Learn Japanese – The Complete Video Series (presented by becauseofdreams) - 「Learn Japanese」 ~はずだった as “should have/was supposed to~ (but didn’t)” (~はず Grammar Patterns Pt. 2)

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「Learn Japanese」 ~はずだった as “should have/was supposed to~ (but didn’t)” (~はず Grammar Patterns Pt. 2)

「Learn Japanese」 ~はずだった as “should have~ (but didn’t), was supposed to~ (but didn’t), etc.” (Past-tense):

はず (筈) Masterpost:

The ~はずです grammar pattern is one of the trickiest when it comes to past-tense conjugation because not only can you conjugate the WORD you use with the phrasing はずです to form the grammar pattern but you can also choose to conjugate the phrasing はずです itself. You can even form a double conjugation of sorts.

Plain-Past-Form-VERB + はずです = “suppose to be/should be that VERBed”
Plain-Present-Form-VERB + はずだった = “suppose to be/should be that VERBed (but did not)”

As shown in the examples above, when the WORD used with the grammar pattern ~はずです is conjugated into the past-tense, it does not affect the grammar pattern’s meaning of “should be~, suppose to~, reason to believe~, etc.” However, when the phrasing はずです itself is conjugated into the past-tense (e.g. はずだった), this form adds on the implication that the speaker’s expectations did not come true and expresses a degree of regret or dissatisfaction.
*This however does not mean that instances of this grammar pattern that conjugate the WORD instead of はずですinto the past-tense express expectations that always come true. Quite the contrary, as phrases such as のに, なんだけど, なんですが are commonly used in conjunction with this grammar pattern to tackle on the meaning of “should’ve been~, but wasn’t…” And of course, another way to tell if the expectation did not come true is if the person who performs the action is the speaker themselves, as that would mean things did not occur as they had expected.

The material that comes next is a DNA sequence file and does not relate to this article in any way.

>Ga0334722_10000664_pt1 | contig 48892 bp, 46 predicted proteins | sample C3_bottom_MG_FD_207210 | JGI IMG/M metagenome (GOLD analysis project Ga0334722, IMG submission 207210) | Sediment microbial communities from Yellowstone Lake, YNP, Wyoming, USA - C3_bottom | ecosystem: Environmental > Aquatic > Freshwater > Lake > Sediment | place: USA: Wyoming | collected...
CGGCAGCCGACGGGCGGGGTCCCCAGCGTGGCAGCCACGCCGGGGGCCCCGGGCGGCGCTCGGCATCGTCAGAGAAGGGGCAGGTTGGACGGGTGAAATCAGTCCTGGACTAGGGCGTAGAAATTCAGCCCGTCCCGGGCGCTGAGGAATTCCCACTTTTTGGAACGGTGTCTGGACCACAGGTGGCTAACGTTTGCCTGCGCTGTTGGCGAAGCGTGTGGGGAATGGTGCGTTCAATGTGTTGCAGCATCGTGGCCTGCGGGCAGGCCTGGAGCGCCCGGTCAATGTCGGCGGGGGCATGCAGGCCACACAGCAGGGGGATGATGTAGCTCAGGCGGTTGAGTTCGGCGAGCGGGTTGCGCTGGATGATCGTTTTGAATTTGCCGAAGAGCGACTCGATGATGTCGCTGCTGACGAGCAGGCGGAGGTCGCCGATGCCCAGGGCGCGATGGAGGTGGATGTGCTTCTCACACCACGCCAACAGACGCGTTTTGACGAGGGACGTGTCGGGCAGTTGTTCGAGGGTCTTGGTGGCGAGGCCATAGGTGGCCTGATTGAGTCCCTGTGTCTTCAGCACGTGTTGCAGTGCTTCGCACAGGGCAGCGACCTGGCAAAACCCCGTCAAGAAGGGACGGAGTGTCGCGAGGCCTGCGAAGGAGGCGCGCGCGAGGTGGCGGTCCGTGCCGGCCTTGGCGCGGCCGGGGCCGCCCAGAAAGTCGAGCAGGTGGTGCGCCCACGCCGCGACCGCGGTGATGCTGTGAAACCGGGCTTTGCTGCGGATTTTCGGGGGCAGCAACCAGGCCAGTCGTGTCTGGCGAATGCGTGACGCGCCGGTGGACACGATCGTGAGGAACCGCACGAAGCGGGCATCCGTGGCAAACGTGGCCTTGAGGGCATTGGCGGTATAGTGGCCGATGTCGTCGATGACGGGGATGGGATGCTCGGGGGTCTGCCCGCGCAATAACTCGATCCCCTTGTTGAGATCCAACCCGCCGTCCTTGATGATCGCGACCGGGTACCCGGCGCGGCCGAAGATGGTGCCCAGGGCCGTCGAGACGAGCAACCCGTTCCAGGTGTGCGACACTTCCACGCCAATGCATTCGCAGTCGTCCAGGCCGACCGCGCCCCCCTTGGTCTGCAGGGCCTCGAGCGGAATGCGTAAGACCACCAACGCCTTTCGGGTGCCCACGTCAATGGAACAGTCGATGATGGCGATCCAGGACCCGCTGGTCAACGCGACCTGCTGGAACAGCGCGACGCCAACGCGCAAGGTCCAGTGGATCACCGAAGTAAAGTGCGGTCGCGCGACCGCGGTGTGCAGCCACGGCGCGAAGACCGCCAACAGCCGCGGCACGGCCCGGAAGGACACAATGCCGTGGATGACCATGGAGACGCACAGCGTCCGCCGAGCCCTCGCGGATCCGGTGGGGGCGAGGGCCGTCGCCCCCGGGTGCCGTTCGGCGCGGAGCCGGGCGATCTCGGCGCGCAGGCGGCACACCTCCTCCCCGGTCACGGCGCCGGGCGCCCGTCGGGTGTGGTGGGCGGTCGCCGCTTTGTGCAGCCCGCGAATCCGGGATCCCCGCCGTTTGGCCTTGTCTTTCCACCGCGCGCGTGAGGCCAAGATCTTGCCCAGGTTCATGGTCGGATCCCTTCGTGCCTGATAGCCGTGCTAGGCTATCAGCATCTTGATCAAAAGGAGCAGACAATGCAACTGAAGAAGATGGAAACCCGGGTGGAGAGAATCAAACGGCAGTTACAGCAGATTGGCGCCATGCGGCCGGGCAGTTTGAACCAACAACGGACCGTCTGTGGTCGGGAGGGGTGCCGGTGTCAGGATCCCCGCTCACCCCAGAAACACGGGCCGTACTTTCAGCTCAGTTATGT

Kesa o motte kita hazu na no ni…
“I thought I brought my umbrella, but… (it turns out I didn’t)”
*Note how the simple inclusion of のに confirms that the expectation was not met and there is now resulting dissatisfaction

Kanojo wa saki ni itta hazu da
“She must have gone ahead.”
*Conversely, note how in this example, although the VERB word is conjugated into the past-tense, with the absence of のに or some other such phrasing, what the speaker is expecting still very well may actually be true

Watashitachi wa tanoshii toki o sugosu hazu datta
“We were supposed to have a good time (but didn’t)”
*And finally, note how in this example, the presence of だった affirms that the expectation was not met, grammatically (and quite literally) making said expectation a thing of the past that has now been replaced with dissatisfaction

“She’s suppose to call by 1 o’clock/I expect she’ll call by 1 o’clock.”
“I expect she called by 1 o’clock.”
“She was supposed to call by 1 o’clock (but she didn’t).”
“It should be that she had called by 1 o’clock, but… (she didn’t)”
“She was supposed to have called by 1 o’clock (but she didn’t)“
*Note that the final two essentially have the same meaning, though latter expresses more dissatisfaction due to the inclusion of だった in はずだった

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